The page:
Just so everyone is prepared, you should know that the world is going to end on March 1, when the sequester cuts will kick in (assuming, as seems increasingly likely, that there's no deal in the interim).
A quick scan of recent headlines and you'll see that enacting the cuts will make the U.S. a second-rate military power, keep you from seeing part of the Grand Canyon, poison your food and leave you sitting on an airport tarmac for an hour and a half. Also, someone from the federal government will come into your home, kick your dog, take you off the do-not-call list, and borrow your car without filling it back up.
Of course, if you've paid attention to these fights before, you know that is a classic case of Washington Monument Syndrome. Threaten to cut government budgets and it always turns out that the amount you want to reduce spending by is precisely the amount that was needed to pay police, firefighters, and teachers. We probably won't be able to afford to immunize crippled orphans against rabies either, so you heartless Republicans are just going to have to live with the knowledge that you were responsible for the wolves rising to power in the inner cities.
As Byron York notes, the Pentagon isn't above the scarecrow tactic:
Over many decades of defense budget battles, the Pentagon has often used a tactic known as a "gold watch." It means to answer a budget cut proposal by selecting for elimination a program so important and valued -- a gold watch -- that Pentagon chiefs know political leaders will restore funding rather than go through with the cut.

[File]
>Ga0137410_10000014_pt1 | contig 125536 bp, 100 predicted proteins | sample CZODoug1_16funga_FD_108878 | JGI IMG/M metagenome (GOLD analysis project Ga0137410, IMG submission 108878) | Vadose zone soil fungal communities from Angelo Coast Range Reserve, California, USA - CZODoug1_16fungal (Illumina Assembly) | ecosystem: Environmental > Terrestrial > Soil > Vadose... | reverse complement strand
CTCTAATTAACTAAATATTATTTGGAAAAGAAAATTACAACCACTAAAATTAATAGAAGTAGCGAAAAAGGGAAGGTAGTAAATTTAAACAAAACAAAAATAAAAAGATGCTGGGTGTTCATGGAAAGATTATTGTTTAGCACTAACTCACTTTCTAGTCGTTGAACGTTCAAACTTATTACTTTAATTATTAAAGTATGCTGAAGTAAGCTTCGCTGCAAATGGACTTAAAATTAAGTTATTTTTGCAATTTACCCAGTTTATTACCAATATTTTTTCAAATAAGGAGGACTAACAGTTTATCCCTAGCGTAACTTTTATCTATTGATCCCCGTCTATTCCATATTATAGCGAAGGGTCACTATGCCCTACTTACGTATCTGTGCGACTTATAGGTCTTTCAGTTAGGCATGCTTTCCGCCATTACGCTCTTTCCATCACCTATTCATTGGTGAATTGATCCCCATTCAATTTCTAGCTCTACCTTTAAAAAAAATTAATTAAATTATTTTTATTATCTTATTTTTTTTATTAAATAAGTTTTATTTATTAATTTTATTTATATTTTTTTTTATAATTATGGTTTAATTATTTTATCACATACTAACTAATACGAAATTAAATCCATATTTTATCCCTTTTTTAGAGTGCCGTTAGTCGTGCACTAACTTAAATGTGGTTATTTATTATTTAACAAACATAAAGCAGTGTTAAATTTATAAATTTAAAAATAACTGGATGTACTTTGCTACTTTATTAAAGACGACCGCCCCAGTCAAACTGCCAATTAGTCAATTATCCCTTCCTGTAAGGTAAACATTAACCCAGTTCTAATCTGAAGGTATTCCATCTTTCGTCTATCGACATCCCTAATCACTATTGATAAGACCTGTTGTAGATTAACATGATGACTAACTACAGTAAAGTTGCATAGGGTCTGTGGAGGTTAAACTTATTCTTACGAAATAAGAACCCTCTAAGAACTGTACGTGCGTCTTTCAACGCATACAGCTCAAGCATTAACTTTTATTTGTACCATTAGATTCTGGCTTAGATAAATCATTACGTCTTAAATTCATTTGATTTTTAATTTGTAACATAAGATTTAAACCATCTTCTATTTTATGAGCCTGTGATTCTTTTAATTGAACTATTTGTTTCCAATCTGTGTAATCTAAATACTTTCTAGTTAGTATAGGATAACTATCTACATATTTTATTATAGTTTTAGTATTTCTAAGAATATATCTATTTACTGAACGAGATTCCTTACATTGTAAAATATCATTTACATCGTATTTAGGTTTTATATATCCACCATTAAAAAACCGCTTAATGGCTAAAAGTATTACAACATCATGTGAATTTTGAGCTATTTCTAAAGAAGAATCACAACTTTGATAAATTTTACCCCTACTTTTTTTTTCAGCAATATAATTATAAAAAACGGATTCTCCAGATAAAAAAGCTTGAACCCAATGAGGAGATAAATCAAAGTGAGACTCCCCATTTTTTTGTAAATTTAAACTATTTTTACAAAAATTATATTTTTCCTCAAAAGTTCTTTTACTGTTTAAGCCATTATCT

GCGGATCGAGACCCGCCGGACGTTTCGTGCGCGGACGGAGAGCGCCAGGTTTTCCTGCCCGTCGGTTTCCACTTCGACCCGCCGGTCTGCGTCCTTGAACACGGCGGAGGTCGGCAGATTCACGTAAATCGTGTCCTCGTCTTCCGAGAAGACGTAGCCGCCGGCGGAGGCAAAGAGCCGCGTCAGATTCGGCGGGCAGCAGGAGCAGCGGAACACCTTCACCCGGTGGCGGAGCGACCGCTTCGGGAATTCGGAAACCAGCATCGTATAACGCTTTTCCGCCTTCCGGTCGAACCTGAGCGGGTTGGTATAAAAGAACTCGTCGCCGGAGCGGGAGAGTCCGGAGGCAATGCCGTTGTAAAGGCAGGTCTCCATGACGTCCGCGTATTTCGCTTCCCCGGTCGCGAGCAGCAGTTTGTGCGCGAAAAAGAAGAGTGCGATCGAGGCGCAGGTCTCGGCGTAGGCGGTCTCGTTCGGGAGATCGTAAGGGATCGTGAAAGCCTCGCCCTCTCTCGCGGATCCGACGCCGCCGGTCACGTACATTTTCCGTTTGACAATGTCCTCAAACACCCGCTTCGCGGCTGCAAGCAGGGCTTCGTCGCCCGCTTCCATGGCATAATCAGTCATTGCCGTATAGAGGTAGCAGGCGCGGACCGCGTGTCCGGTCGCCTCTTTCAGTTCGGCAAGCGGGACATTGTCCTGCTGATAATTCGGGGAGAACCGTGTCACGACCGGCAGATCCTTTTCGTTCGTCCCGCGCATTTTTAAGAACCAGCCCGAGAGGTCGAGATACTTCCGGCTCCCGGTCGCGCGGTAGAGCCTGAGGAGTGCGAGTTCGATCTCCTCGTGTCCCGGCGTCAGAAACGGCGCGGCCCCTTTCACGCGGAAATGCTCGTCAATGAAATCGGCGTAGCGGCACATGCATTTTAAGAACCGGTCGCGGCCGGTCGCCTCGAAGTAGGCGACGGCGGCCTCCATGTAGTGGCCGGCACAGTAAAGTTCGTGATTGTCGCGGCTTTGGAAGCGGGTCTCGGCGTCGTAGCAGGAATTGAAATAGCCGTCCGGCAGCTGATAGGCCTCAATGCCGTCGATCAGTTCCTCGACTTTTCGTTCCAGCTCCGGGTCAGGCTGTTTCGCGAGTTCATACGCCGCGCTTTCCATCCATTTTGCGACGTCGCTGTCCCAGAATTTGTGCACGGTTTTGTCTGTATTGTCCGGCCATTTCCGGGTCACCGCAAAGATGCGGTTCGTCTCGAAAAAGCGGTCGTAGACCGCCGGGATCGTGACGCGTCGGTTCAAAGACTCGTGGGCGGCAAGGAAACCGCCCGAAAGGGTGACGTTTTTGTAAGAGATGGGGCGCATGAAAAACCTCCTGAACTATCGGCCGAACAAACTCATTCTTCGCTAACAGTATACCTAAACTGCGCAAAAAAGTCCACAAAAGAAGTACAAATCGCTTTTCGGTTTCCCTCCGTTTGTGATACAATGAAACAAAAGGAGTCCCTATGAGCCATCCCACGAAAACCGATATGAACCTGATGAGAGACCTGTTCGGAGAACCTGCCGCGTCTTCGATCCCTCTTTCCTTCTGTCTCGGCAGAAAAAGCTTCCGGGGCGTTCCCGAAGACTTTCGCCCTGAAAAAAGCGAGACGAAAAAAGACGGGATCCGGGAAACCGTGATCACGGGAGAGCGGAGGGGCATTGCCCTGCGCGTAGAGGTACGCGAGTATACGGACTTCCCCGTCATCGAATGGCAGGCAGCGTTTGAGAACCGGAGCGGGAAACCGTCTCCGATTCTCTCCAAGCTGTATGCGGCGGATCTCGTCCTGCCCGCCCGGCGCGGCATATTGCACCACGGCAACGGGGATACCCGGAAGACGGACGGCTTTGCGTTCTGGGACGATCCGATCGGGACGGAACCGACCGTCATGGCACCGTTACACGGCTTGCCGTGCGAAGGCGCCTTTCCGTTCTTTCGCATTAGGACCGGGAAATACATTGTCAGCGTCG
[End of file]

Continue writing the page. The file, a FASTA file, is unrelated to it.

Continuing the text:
So now, with sequestration approaching, the Pentagon has announced that the possibility of budget cuts has forced the Navy to delay deployment of the carrier USS Harry S. Truman to the Persian Gulf. With tensions with Iran as high as they've ever been, that would leave the U.S. with just one carrier, instead of the preferred two, in that deeply troubled region.
"Already, the threat of these cuts has forced the Navy to delay an aircraft carrier that was supposed to deploy to the Persian Gulf," Obama said at a White House appearance on Tuesday, in case anyone missed the news.
Some military analysts were immediately suspicious. "A total gold watch," said one retired general officer who asked not to be named. Military commentator and retired Army Lt. Col. Ralph Peters called the Navy's move "ostentatious," comparing it to "Donald Trump claiming he can't afford a cab."
The situation isn't much different stateside. As Jennifer Rubin points out today, the upshot of the sequester would be domestic discretionary spending at a level 10 percent higher than when President Obama took office.
If you can't pull off the basic functions of government at that funding level, it's fair to ask whether the real problem is legislative irresponsibility or executive incompetence.